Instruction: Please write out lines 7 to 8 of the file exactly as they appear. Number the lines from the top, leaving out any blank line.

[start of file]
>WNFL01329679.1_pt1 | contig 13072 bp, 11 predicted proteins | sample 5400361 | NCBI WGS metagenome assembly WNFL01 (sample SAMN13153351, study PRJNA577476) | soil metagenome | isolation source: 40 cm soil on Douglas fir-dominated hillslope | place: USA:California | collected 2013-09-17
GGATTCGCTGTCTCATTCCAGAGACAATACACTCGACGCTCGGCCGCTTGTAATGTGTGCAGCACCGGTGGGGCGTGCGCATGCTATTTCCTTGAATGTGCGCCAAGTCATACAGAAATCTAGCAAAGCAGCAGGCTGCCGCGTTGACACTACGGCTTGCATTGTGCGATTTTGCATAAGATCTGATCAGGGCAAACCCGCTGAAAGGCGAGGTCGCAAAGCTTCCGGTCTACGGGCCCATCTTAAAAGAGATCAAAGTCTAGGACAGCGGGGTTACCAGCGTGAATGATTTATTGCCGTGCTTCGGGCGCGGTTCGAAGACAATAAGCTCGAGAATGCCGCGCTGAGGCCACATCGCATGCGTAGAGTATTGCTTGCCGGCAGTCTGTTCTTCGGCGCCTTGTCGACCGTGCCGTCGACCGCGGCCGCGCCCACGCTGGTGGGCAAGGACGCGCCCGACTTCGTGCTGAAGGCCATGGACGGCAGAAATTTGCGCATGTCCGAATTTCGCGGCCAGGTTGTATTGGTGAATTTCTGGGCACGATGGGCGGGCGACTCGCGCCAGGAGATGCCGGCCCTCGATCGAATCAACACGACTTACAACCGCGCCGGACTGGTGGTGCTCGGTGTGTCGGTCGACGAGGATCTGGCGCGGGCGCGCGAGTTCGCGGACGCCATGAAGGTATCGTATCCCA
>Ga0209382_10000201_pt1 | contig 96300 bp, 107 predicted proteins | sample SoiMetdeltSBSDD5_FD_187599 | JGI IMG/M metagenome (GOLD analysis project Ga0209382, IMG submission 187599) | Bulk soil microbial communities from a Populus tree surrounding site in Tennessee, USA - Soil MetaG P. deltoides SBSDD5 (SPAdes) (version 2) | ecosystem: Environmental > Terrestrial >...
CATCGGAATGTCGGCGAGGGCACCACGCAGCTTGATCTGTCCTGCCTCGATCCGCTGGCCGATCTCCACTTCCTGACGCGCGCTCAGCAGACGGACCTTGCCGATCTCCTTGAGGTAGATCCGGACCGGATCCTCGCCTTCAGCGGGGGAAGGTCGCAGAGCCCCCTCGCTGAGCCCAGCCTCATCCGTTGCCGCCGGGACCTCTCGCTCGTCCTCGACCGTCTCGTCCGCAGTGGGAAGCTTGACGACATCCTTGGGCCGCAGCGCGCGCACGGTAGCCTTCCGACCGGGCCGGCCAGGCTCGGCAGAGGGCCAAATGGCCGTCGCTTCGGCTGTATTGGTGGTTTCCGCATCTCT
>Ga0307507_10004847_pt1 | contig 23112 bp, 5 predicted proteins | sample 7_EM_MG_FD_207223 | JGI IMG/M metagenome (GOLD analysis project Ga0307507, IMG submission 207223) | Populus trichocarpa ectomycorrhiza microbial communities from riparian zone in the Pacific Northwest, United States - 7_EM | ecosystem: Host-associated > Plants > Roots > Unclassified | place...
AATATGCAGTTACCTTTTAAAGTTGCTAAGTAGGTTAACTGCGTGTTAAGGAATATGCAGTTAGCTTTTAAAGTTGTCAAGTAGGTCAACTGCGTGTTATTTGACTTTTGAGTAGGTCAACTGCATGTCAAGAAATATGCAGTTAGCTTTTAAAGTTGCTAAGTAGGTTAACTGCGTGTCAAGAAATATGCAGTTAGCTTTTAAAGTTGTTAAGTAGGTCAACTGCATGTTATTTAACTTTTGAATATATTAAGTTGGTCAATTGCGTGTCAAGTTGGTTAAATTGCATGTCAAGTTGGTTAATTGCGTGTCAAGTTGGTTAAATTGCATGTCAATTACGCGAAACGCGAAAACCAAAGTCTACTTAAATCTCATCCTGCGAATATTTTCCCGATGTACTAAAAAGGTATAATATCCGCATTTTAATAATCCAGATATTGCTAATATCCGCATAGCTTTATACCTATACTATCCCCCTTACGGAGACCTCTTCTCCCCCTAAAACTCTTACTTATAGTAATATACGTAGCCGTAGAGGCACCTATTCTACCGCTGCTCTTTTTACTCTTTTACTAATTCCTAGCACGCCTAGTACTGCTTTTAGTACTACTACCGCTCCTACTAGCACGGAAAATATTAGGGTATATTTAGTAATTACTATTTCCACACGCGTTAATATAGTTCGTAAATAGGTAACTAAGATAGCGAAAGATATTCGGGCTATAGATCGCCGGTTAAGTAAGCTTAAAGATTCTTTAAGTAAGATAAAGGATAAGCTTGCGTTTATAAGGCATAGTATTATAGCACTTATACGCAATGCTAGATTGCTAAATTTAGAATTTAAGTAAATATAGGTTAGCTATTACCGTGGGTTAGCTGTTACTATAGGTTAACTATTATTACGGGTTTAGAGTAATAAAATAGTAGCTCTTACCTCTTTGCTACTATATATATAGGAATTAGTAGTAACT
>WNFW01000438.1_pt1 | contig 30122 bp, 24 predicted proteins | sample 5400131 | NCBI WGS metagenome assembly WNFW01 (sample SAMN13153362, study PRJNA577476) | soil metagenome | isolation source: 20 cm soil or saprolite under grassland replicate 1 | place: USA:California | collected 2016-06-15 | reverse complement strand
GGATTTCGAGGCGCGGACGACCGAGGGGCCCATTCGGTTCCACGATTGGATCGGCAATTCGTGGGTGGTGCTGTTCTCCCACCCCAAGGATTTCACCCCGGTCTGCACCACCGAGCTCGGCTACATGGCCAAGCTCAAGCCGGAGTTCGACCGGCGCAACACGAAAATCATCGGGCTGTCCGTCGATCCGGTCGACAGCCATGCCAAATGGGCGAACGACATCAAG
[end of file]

>WNFW01000438.1_pt1 | contig 30122 bp, 24 predicted proteins | sample 5400131 | NCBI WGS metagenome assembly WNFW01 (sample SAMN13153362, study PRJNA577476) | soil metagenome | isolation source: 20 cm soil or saprolite under grassland replicate 1 | place: USA:California | collected 2016-06-15 | reverse complement strand
GGATTTCGAGGCGCGGACGACCGAGGGGCCCATTCGGTTCCACGATTGGATCGGCAATTCGTGGGTGGTGCTGTTCTCCCACCCCAAGGATTTCACCCCGGTCTGCACCACCGAGCTCGGCTACATGGCCAAGCTCAAGCCGGAGTTCGACCGGCGCAACACGAAAATCATCGGGCTGTCCGTCGATCCGGTCGACAGCCATGCCAAATGGGCGAACGACATCAAG